Evidence Based Intervention

Sensory Integration Planning

Intervention Planning
‡ Reviewing evidence on traditional interventions ‡ Decision making with interdisciplinary evidence ‡ Using evidence to create a focus ‡ Implementing an evidence-based sensory processing approach

Process of Planning & Implementing Intervention
‡ Setting goals and objectives
± Collaboration with client ± Mutually agreeable to client, caregivers, and therapist ± What would they like to do after intervention

‡ Determining the type (or types) of service delivery
± Direct service vs. consultation

‡ Developing preliminary ideas about intervention
± Types of activities that would best address the clients needs ± Physical layout of environment where services will be provided (home, daycare, school, community, or clinic) ± Type of interactions and outcomes anticipated

Play Theory and Sensory Integration
‡ Play is a transaction between the individual and the environment that is:
± Relatively intrinsically motivated ± Relatively internally controlled ± Free of some of the constraints of objective reality

Intrinsically Motivated
± Relatively intrinsically motivated
‡ Engagement in an activity because the activity itself is appealing rather then someone told you to do it ‡ Just right challenge ‡ Provides clear feedback ‡ No rules about how many activates should be done

Internal Control
‡ Relative Internal Control
± Feeling physically and emotionally safe is the most basic aspect of internal control ± Safety is matched with the challenge of the client s skills ± Unless clients are actively involved, an activity is neither therapeutic nor play

Freedom from Some Constraints of Reality
‡ There are two important aspects of relative freedom from some constraints of reality:
1. The ability to pretend or to engage in fantasy play 2. The reduction of consequences that might normally be associated with performing the same activity in real life

Environment to Support Play
‡ Familiar peers, toys or other materials likely to engage children s interest ‡ Agreement between adults and children, expressed in words or gestures ‡ Adult behavior minimally intrusive or directive ‡ Friendly atmosphere designed to make children feel comfortable and safe ‡ Scheduling that reduces the likelihood of the children s being tired, hungry, ill or experiencing other type of bodily stress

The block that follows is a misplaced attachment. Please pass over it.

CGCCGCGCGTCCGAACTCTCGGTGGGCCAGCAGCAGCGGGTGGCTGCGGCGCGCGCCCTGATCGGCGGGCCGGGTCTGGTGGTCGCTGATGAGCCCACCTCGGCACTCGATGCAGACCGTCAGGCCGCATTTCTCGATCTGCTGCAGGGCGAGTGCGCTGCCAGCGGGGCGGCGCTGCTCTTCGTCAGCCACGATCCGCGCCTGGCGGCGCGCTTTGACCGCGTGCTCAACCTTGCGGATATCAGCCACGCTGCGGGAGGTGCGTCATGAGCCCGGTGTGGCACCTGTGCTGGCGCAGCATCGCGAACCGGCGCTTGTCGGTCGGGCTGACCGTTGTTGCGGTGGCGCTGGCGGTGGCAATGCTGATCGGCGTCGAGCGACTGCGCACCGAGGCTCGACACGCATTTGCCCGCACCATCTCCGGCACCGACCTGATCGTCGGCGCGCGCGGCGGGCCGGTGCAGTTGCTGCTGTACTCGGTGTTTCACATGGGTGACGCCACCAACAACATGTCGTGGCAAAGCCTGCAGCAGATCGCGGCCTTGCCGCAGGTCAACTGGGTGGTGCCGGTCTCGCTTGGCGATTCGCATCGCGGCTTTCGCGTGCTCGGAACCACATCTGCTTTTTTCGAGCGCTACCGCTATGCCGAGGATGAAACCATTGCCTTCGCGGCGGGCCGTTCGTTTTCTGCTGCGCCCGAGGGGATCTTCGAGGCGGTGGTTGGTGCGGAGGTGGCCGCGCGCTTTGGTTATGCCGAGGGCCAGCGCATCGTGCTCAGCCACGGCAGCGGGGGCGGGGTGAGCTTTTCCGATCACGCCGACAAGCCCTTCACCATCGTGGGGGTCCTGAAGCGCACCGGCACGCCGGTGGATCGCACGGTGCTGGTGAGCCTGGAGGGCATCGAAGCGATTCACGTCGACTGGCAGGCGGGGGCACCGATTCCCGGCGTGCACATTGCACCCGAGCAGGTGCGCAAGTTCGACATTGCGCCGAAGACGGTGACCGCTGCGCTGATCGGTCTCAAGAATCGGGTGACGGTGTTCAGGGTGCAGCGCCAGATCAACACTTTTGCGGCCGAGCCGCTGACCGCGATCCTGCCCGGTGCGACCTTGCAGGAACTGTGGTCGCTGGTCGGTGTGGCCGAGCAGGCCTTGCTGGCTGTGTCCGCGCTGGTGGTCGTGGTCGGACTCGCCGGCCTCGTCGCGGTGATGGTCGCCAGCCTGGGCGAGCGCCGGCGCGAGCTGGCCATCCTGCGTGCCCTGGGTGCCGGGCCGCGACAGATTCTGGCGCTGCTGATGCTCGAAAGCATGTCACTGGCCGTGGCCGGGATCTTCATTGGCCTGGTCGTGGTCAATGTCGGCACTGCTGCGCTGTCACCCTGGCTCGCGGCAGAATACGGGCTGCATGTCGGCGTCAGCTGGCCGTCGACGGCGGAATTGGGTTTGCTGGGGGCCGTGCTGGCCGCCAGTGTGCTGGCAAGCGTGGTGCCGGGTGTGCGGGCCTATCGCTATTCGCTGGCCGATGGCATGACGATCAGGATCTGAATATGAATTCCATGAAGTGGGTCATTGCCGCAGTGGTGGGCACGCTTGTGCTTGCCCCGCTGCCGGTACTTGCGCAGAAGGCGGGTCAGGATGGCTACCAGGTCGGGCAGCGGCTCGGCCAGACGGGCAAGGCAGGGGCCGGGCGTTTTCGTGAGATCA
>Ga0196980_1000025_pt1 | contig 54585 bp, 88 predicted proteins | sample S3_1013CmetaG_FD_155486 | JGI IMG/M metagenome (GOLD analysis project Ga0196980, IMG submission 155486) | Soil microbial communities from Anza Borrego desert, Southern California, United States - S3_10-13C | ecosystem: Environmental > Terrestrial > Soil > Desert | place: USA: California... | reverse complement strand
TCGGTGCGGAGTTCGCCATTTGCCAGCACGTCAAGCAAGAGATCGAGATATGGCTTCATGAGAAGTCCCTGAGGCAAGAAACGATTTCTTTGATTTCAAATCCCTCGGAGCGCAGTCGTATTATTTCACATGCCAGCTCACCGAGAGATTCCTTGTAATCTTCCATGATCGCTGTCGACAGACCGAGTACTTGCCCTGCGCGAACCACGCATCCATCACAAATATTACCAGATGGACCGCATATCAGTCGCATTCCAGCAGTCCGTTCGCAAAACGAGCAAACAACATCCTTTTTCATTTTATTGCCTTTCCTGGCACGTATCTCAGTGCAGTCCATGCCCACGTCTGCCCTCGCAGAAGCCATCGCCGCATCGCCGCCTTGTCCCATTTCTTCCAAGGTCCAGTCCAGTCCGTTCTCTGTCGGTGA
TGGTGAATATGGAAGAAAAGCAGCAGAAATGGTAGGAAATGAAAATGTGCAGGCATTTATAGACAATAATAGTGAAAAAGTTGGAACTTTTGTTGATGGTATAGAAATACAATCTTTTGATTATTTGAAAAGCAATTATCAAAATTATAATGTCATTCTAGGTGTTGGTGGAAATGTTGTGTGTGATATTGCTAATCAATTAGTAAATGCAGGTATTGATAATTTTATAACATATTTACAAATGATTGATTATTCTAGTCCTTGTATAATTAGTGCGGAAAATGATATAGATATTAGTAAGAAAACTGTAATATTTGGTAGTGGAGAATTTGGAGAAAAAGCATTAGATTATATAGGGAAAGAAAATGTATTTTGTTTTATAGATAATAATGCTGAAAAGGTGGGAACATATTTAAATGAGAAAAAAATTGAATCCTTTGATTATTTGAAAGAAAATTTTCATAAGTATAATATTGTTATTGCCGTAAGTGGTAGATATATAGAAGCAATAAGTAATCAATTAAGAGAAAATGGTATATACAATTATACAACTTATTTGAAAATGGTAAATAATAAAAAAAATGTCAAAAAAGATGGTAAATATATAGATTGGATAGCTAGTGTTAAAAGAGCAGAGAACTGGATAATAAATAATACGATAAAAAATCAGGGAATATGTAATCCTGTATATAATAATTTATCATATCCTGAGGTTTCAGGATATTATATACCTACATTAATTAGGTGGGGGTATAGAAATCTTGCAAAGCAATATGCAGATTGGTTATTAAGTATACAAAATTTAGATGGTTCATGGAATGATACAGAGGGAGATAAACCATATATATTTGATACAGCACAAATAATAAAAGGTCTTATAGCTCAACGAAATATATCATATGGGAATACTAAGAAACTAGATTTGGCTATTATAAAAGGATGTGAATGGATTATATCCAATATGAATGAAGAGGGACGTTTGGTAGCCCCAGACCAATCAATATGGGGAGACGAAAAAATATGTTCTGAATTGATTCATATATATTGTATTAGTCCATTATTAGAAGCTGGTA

Intervention
‡ What to target first
± If change is not observed re-evaluate

‡ Therapist-client relationships
± Therapeutic alliance with shared goals with precaution to becoming friendly playmates ± Personal-social happy cheerful, honest, sense of humor, sincere, confident

‡ Establishment of a safe environment
± Physically and emotionally

‡ Incorporating competition
± Minimize deliberate failures

‡ Assuming pretend roles
± Caution of playing roles without an invitation of a child

Intervention Con t
‡ Voicing praise, feedback, and instructions
± Verbal and non verbal feedback

‡ Creating the just right challenge
± Create a flow where the client is involved in what they are doing and scaffold, adjust the task just beyond the current skill and still allow for success in completing the task

‡ Balancing freedom with structure
± Freedom to explore, initiate and choose activities

‡ Striving to find the inner drive and look at a child s lack of motivation
± To difficult, believes the activity is too difficult, level of arousal not optimal, theme is too juvenile, lacks meaning for the client

‡ Modifying or discontinuing activities
± Remain with a given activity as long as clients demonstrate active involvement and increasingly adaptive interactions

Discontinuing Intervention
‡ When clients have reached their objectives and many of the day to day interferences of sensory dysfunction ‡ Short term intensive intervention may be useful for meeting specific goals ‡ Clients and caretakers are involved with making decisions about duration and intervention ‡ Therapist maintains distant contact for consultation ‡ Assist the adults with the transition to psychotherapist, support groups or other activities

Using Children s Routines for Intervention
‡ Routines provides more varied opportunities for practice ‡ Using everyday activities has a positive impact on children s development ‡ Parent-facilitated child learning is equally or more effective that therapist implemented interventions